Make sure Loki isn’t getting too many calories for his size, whether you feed him wet or dry food. If you like to treat him (clicker training is great for enrichment, so daily treats are useful for that), make sure those treats are a replacement for some of his food…not an addition to it.

Exercise doesn’t need to be boring! Exercise = playtime and can be the most fun part of the day for you both. Please see our tips on how to get Loki to get up and move.


If you find that Loki has more mats than you can handle without discomfort, you may need a professional. However, groomers untrained in the special needs of cats can be traumatizing.

Here are some things to look for in a groomer:

  • Find a cat-only groomer, or at least one who schedules cat grooming when dogs aren’t present. Even if a cat has lived with dogs, being in a building with noisy, unfamiliar dogs can be like putting a small dog in a building full of cougars. You don’t want to set up Loki up to be scared even before the grooming tools come out.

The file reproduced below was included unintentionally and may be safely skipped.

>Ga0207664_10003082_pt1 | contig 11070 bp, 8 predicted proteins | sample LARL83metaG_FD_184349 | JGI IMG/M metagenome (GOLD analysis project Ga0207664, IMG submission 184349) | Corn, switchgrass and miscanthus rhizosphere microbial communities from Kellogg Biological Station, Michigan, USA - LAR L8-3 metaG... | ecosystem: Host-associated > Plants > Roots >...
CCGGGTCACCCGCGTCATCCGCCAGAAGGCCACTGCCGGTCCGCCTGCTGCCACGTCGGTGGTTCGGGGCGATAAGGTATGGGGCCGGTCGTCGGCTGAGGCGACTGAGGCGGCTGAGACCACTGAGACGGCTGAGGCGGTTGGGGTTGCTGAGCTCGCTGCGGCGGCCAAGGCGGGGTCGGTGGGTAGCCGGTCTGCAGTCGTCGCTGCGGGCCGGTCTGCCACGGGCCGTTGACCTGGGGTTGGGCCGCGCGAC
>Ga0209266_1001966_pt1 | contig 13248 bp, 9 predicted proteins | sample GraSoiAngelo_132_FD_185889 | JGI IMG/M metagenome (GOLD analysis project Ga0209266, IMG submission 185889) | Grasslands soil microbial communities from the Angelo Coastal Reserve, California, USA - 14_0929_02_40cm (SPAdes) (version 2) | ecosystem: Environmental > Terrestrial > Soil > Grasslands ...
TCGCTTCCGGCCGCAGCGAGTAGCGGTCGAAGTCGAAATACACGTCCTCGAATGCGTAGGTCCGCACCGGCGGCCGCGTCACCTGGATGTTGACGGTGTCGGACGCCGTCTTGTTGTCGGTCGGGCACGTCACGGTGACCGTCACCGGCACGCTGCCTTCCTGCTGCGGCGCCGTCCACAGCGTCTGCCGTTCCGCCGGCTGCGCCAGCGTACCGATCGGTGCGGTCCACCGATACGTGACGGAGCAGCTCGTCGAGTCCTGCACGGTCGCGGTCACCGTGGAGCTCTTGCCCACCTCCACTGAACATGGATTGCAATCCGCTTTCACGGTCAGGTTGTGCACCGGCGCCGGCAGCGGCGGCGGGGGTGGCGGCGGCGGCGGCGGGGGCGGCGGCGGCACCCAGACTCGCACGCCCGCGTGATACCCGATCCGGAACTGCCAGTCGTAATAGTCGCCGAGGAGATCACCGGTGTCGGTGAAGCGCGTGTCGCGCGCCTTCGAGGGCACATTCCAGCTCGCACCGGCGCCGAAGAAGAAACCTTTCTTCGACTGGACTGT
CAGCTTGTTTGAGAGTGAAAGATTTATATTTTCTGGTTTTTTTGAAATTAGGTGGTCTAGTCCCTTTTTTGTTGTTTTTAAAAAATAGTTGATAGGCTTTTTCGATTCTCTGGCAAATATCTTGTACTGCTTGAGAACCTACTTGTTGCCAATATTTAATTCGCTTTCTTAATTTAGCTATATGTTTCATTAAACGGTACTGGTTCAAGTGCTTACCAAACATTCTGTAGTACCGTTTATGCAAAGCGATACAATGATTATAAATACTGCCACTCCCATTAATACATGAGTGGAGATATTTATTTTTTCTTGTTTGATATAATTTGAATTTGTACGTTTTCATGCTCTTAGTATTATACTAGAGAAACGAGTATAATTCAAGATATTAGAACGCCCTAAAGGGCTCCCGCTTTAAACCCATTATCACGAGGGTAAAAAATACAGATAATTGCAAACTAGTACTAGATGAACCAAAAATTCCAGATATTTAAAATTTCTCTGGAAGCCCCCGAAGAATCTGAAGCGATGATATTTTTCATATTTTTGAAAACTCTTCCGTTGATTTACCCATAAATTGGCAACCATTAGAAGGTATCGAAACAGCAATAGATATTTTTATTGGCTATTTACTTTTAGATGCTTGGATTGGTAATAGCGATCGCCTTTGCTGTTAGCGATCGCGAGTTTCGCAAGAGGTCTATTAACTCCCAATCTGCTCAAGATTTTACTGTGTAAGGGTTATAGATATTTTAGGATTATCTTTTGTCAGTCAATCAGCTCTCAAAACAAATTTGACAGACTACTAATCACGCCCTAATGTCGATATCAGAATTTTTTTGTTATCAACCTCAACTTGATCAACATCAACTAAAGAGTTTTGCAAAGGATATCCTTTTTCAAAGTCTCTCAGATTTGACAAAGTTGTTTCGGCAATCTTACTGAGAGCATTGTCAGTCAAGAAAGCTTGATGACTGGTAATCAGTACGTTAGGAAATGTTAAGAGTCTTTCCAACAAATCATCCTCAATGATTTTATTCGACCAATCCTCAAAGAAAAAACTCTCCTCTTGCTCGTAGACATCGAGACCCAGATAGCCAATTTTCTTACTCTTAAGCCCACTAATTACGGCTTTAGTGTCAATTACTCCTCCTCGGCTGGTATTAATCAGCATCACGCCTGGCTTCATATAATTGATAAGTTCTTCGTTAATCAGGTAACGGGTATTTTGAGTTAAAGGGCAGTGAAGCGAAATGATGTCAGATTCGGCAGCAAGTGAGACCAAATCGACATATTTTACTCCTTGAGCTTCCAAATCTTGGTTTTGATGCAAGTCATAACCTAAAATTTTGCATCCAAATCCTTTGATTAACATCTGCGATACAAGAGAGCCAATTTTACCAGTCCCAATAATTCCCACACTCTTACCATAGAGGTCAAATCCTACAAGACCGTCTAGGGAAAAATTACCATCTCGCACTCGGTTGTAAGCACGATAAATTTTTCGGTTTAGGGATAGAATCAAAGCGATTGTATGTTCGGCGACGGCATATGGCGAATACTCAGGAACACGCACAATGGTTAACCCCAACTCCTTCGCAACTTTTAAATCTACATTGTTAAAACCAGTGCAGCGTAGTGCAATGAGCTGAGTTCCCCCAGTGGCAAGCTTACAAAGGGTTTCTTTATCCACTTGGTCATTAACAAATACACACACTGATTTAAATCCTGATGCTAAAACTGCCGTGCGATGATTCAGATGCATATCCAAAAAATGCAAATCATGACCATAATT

• Ask about their cat handling experience. Exposing a cat to water, noisy clippers and blow dryers all while being handled by a stranger—even without dogs–can be the worst experience of their lives. A qualified cat groomer will have training specific to cats and may even have Fear Free Handling qualifications too. They can help offset all the scary equipment and activity of a salon, so Loki can come away with less trauma.

Fortunately for us in Colorado Springs, there is feline-friendly grooming at Catology Cat Hotel. Owner Shannan Longley is cat-savvy and trained in low-stress techniques.

If there is no other solution to keep your longhaired cat pain-free, she can help get you back on track. Then patience, love and letting Loki tell you what he’s comfortable with will make grooming just another part of bonding with your beautiful longhaired cat!